And in the Lawyering business, there is competition - in litigation. But I don't do litigation, and that is, perhaps, one reason I moved away from it. But even in litigation, much of it is fact-based. It is only on television and in novels that Lawyers get their client off by stellar closing arguments. In reality, this rarely happens. Most trials are fact-based. Or you win, due to the ineptness of the other side. But it is not a competition like in the books and movies.
So how was my greatest competition - and obstacle - in life myself? Well, I think in a number of ways.
There are, perhaps, other factors involved as well. But the point is, the obstacles to my success were not other people, but myself. When I applied for a job, I was not worried about not getting a job. Maybe I would not get a particular job, but I knew I would get one, somewhere. And this was because I overcame the factors listed above, obtained an education and skill set that was marketable, and then didn't have to worry about "competition" from other candidates.
Today, we have a job market that is aching for qualified candidates - and a workforce that is lacking in them, and cranking out more every year. Kids go to college these days and major in communications or anthropology or liberal arts and rack up $100,000 in debt, without really having a first clue as to where they are going to work.
And middle-aged office workers fail to realize that they can be replaced down the road, and that their high salaries may become a thing of the past - in a hurry - as they are obsoleted by age 55. The fail to consider this and fail to save for retirement or retrain for a second career. And many are sitting at home right now, in their foreclosed mini-mansion, waiting for the unemployment to run out, and wondering how they got there.
And the demon in their lives isn't their boss, or the "evil corporations" or the Wall Street Fat Cats, or Obama - or whatever nameless, faceless thing or person or group they want to externalize their problems to. No the problem lies within the human being themselves. Their own failure to save and their own failure by spending. Their own failure to see that a job could go away in a heartbeat - and not plan accordingly.
And this is why doing things like dumping cable TV and smartphones and leased cars and all the other trappings of Middle Class Poverty is so, so important. Until you build your personal wealth, you will always be at the mercy of others - always unprepared for the economic tsunami that will eventually come your way. And when it does, it is not the fault of the tsunami, but the individual for failing to plan.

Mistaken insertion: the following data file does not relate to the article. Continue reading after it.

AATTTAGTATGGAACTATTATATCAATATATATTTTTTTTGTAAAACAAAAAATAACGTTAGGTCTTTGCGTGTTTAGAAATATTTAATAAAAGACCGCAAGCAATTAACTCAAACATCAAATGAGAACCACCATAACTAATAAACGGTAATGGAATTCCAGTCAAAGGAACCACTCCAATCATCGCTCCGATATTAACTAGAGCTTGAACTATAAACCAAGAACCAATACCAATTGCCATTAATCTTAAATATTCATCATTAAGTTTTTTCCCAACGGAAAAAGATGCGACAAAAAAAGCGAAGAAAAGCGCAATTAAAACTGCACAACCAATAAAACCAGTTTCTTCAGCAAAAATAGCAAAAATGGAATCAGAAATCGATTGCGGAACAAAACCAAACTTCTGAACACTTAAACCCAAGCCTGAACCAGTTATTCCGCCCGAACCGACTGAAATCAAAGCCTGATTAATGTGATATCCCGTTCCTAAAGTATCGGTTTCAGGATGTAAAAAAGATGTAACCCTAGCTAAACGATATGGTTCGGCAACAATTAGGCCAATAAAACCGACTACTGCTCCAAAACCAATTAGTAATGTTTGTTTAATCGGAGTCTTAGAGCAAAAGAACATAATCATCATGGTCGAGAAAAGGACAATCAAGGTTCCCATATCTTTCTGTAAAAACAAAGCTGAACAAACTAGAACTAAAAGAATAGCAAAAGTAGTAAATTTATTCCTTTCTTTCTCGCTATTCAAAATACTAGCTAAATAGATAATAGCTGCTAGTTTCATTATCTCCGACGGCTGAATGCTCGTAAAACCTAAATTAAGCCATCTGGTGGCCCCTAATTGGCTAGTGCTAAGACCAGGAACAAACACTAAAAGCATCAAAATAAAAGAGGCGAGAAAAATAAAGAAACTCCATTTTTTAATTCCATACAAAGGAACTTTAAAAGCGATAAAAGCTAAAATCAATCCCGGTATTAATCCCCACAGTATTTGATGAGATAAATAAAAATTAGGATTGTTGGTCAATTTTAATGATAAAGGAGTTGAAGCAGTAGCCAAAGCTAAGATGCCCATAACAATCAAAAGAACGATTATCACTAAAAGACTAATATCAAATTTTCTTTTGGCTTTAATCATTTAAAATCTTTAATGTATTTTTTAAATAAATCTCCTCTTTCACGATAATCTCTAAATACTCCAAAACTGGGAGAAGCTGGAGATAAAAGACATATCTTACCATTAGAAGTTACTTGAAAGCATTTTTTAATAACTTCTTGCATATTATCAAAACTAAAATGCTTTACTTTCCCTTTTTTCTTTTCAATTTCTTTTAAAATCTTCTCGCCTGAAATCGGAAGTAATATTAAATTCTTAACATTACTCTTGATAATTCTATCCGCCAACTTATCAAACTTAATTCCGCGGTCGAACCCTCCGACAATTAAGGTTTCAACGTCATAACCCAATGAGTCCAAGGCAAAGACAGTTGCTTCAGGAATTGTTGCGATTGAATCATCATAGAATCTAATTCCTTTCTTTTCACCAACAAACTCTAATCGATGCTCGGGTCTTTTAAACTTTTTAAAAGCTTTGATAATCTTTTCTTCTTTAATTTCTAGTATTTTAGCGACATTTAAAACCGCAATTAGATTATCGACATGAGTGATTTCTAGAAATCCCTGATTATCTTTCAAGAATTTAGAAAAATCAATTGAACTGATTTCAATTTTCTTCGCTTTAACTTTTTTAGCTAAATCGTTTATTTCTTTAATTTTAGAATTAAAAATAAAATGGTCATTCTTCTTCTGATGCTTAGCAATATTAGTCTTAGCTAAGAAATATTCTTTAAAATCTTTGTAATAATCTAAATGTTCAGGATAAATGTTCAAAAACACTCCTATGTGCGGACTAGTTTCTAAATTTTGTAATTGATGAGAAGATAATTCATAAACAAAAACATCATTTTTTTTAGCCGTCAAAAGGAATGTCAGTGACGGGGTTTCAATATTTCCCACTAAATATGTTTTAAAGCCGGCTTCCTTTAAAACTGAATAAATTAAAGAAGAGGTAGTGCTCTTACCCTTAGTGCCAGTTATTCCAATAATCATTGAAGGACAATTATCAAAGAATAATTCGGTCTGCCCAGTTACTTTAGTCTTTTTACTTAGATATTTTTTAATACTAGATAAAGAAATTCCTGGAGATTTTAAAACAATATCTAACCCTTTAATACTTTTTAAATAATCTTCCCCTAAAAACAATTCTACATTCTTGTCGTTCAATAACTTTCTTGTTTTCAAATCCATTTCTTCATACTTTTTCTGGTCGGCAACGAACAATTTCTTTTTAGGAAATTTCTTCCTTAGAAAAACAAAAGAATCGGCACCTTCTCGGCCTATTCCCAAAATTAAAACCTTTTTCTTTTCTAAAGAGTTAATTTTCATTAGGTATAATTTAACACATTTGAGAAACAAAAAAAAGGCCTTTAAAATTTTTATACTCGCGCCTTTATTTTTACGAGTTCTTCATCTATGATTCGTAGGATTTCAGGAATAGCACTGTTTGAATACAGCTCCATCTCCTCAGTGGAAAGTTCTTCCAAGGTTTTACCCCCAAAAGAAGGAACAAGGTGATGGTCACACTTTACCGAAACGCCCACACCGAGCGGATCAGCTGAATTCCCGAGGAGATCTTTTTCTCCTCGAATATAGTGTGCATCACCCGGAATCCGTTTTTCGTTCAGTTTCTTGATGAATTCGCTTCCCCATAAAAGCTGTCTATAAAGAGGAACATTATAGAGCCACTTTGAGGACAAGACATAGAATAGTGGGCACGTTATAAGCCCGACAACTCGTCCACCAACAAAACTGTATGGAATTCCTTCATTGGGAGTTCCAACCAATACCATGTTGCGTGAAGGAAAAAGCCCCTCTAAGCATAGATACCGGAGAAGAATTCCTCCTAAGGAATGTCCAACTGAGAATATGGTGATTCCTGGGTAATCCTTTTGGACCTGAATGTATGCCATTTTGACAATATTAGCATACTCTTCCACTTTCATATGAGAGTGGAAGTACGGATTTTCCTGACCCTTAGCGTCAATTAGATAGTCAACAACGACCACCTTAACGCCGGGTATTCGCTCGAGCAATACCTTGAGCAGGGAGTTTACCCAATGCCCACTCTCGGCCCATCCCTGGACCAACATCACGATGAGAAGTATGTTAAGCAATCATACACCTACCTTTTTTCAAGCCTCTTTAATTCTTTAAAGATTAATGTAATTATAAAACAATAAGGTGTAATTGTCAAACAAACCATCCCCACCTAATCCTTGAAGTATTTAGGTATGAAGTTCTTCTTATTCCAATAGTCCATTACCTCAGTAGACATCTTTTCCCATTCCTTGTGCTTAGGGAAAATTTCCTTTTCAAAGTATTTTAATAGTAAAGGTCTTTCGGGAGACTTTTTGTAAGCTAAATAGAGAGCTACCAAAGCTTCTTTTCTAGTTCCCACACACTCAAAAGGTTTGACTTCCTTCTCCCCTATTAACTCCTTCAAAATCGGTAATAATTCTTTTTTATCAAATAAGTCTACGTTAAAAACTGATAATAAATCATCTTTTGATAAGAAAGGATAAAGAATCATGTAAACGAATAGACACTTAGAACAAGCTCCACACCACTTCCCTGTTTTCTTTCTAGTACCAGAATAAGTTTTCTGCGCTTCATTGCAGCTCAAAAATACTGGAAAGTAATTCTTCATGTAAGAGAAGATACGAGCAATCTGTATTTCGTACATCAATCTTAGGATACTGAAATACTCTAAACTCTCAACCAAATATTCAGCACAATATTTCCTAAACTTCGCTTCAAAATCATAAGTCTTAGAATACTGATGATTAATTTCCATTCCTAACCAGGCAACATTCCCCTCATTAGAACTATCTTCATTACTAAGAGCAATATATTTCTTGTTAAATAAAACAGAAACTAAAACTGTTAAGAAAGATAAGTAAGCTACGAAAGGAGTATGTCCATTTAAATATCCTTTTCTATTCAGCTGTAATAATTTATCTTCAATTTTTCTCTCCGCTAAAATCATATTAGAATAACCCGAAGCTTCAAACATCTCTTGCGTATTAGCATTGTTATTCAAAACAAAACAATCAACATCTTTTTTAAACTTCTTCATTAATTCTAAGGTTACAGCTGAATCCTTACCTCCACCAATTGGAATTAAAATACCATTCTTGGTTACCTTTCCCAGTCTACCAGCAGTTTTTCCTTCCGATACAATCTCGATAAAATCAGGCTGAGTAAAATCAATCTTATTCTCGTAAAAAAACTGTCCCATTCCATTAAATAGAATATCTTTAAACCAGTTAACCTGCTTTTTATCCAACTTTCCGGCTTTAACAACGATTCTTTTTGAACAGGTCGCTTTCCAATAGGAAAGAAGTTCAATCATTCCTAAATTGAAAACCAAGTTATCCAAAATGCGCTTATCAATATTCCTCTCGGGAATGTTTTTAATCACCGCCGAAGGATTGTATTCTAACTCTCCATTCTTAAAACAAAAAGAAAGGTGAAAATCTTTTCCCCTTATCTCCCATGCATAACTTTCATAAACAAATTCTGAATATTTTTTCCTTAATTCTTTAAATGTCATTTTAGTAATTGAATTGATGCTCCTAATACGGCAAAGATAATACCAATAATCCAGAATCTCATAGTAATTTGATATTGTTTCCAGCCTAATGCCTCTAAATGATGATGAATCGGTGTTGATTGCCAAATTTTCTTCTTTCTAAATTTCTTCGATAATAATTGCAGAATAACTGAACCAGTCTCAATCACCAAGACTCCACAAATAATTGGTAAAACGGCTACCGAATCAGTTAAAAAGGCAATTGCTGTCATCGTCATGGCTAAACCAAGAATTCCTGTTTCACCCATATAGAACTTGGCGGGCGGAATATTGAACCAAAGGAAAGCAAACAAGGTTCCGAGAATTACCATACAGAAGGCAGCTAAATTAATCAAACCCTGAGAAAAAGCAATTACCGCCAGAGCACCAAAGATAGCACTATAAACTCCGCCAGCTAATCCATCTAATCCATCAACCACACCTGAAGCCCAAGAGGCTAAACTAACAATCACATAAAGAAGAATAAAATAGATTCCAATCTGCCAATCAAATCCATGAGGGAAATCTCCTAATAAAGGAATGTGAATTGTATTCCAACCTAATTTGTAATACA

Today, I am self-employed. I do not feel I am in "competition" with anyone - not other Lawyers, not anyone. And this is a good feeling. If there is work, fine. If not, bad. But there always seems to be work. But I prepare for the day when I can stop working, because I am lazy and work is hard. And that is the biggest competition - the biggest race - I have run in my life - the race to age 65 and retirement. And it is a solo marathon, not a sprint in a pack of others, seeing who can "win" the fastest.
And I think this is true for most people. If you didn't get a job at a company you interview at, likely it was because someone had better credentials and qualifications than you - a fact-based situation that you have no control over. And if you both had equal credentials, the person who interviews better gets the job. And your ability to interview is a personal, internal thing, not something that depends on the other fellow's ability. You both try to interview the best you can. You are not competing with each other, but just yourself. And if you screw up the interview, it was not the "other guy's fault".
Similarly, competition at work is really self-induced. If you are at a job where there is some sort of silly competition, just stop, take out your resume, and think about moving on. Because work is hard enough without having to "compete" against some other fool.
But many folks can't do that - they feel that have to compete against others, and in doing so, lose sight of themselves. The fellow who interviews well is the one not trying to compete but rather the one being himself. And companies that hire phoneys, well, you don't want to work there, trust me. Similarly, the person who wins the "competition" in the workplace is the one who does his job well, rather than trying to gauge his success or failure against the work of others.
Failure and setbacks in life may at first appear to be exclusively the result of external forces. The layoff at the plant may appear to be the "fault" of the company. But it is within you to find a new job, not sit around and grouse about how "competitive" our society is. The latter is just loser talk - making an excuse not to even try. And in the past, that was my biggest single obstacle to success.
I overcame that, and the rest, as they say, is history.